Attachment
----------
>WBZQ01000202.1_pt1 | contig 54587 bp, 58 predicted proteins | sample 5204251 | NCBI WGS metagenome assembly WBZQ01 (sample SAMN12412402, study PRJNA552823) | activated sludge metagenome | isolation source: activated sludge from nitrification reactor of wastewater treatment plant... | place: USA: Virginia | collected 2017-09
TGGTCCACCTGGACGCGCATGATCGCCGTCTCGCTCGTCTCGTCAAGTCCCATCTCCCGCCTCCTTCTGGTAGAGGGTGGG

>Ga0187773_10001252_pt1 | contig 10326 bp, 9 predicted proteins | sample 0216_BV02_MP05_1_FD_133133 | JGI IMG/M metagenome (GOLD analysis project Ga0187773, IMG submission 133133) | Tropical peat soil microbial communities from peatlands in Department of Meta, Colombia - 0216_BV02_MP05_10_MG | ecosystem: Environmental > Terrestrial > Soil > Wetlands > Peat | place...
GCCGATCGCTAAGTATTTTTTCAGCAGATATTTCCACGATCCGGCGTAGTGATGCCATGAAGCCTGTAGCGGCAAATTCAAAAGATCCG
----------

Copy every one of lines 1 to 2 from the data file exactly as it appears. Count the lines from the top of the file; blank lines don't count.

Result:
>WBZQ01000202.1_pt1 | contig 54587 bp, 58 predicted proteins | sample 5204251 | NCBI WGS metagenome assembly WBZQ01 (sample SAMN12412402, study PRJNA552823) | activated sludge metagenome | isolation source: activated sludge from nitrification reactor of wastewater treatment plant... | place: USA: Virginia | collected 2017-09
TGGTCCACCTGGACGCGCATGATCGCCGTCTCGCTCGTCTCGTCAAGTCCCATCTCCCGCCTCCTTCTGGTAGAGGGTGGG